Another holiday season is upon us, and that means it’s time to spend a small fortune on gifts, spend untold hours baking holiday treats, wrap a truckload of presents, transform your home into the perfect winter wonderland, and entertain like Martha Stewart on steroids (safely masked and socially distanced, of course), all while balancing your regular responsibilities of work and family.
But do the holidays really have to be such a source of gray hair and frayed nerves? Not if you choose to simplify the season, and, believe it or not, it’s in your power to do so. Here are some simple suggestions that will help you tame the holiday chaos:
Target your gift and food shopping
By planning your purchases ahead of time and making a few targeted trips to specific stores, you’ll eliminate much of the frustration that usually accompanies holiday gift and food shopping. Plus, you’ll burn a lot less gas driving from store to store and searching for empty parking spaces. Better yet, do your gift shopping online from the comfort of your own home—where the only thing you’ll have to park is your behind. Thanks to the COVID-19 pandemic, many of us are already in the habit of shopping this way.
Don’t rev up your debt
No friend or relative would want you to take on additional debt in order to buy them some dust-collecting keepsake or ill-fitting garment, yet many of us do just that at holiday time. We break our budget to ensure nobody feels left out. No doubt, many of the people we’re buying for are doing the same thing for us—spending money they don’t have so we have a gift to open. Why not discuss the idea of setting holiday gift spending limits with your friends and family or, perhaps, limiting gift giving to children while putting a moratorium on gifts between adults?
However, make no mistake; the monster of unnecessary gift giving is not easily slain. While some will be quite open to the suggestion, others might be a little (or a lot) more resistant. Start the conversation with people who are most likely to be receptive to the idea. Tell them the only thing you want this year is their presence, not their presents. Since some people will already have completed their holiday gift shopping, you might want to get the dialogue started this year and actually implement the change next year.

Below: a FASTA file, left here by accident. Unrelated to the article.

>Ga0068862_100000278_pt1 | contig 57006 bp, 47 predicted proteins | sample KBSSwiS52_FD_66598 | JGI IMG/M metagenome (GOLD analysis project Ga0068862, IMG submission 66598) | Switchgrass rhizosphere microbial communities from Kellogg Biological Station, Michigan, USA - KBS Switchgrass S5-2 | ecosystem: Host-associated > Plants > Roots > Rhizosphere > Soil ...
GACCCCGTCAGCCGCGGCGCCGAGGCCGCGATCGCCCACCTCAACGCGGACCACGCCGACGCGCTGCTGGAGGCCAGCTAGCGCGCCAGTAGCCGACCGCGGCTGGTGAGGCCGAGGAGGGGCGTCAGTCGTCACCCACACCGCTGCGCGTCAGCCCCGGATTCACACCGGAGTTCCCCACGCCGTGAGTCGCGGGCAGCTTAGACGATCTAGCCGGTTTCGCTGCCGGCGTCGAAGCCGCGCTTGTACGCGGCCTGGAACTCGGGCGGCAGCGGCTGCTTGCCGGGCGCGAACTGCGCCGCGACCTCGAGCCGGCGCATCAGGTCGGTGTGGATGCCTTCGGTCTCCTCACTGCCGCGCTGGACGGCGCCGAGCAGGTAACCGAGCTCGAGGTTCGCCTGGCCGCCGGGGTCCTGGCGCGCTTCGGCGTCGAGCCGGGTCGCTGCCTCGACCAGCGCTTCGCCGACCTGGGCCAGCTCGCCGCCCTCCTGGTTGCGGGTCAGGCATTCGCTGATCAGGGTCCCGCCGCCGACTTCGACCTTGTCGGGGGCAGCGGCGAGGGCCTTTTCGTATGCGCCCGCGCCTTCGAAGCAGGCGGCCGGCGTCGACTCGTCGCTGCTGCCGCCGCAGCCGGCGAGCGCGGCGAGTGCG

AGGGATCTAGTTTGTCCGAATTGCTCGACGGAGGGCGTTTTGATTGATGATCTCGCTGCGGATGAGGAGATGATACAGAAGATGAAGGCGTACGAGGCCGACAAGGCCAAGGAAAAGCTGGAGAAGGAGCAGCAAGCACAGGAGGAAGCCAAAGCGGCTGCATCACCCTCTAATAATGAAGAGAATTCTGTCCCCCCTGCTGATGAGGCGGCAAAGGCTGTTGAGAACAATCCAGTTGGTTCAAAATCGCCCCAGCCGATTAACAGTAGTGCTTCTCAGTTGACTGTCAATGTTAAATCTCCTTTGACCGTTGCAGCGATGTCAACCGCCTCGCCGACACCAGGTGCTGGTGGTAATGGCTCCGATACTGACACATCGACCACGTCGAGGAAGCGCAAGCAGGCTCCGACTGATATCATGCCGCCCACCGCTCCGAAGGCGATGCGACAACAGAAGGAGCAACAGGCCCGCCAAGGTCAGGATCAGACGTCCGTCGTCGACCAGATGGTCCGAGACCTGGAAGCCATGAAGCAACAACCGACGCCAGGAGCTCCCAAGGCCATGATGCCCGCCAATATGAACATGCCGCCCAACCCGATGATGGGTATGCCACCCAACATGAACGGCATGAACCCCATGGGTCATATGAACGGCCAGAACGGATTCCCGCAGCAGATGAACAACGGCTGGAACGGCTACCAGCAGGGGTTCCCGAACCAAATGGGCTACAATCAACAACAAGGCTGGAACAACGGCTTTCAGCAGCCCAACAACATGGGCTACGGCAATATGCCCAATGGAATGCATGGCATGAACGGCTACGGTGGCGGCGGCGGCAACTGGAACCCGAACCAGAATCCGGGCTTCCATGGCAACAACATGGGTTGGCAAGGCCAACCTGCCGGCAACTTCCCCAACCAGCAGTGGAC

Skip the annual gift fad
Every season there’s that certain toy or gadget that we’re convinced our kids simply can’t live without—well, at least until next year when that item will have been completely forgotten and replaced by the next hottest thing. If buying the season’s most sought-after gift for your child means waiting in ridiculously long lines or forking over a king’s ransom, tell your child not to expect to see that item under the tree this year. Think of it as a good opportunity to teach him or her the value of postponing gratification.
Back off the baking
The holidays just wouldn’t be the same without your gingerbread men—and your eggnog snickerdoodles, apricot foldovers, cream cheese dainties, and triple chocolate biscotti. But is it really necessary to spend the entire month of December preparing a barrage of baked goods when we all eat much more than we should during the holidays anyway? Simplify by selecting just a few family favorites that you make from scratch and, perhaps, round them out with some store-bought goodies or cookies baked from ready-made dough.
Limit party size
If you usually throw a holiday party for a houseful of people, consider hosting a much smaller event this year—perhaps just family. With COVID still surging (as of this writing), you really have the perfect excuse to limit your party size this holiday season without hurting too many people’s feelings.
Cut back on holiday greeting cards
This one can get touchy because you certainly don’t want to phase anyone out of your life and the annual holiday greeting card may be the only form of contact you have with certain individuals. But if there are some who haven’t reciprocated in the card exchange or made any other effort to stay in touch for many years, it may be time to tentatively cross them off the list.
Use discretion when you decorate
Last but certainly not least, don’t think you have to keep up with the Joneses just because their yard is lit up like a landing strip for the holidays. When it comes to holiday decorating, less really is more—not to mention, a lot less aggravating. In fact, something as simple as a wreath on your front door and, perhaps, some electric candles in your front windows, can make the perfect holiday statement. Besides, what goes up must come down. The myriad light strings and holiday figures that you put up on a mild day in late autumn will have to be taken down on some frigid, blustery day in winter.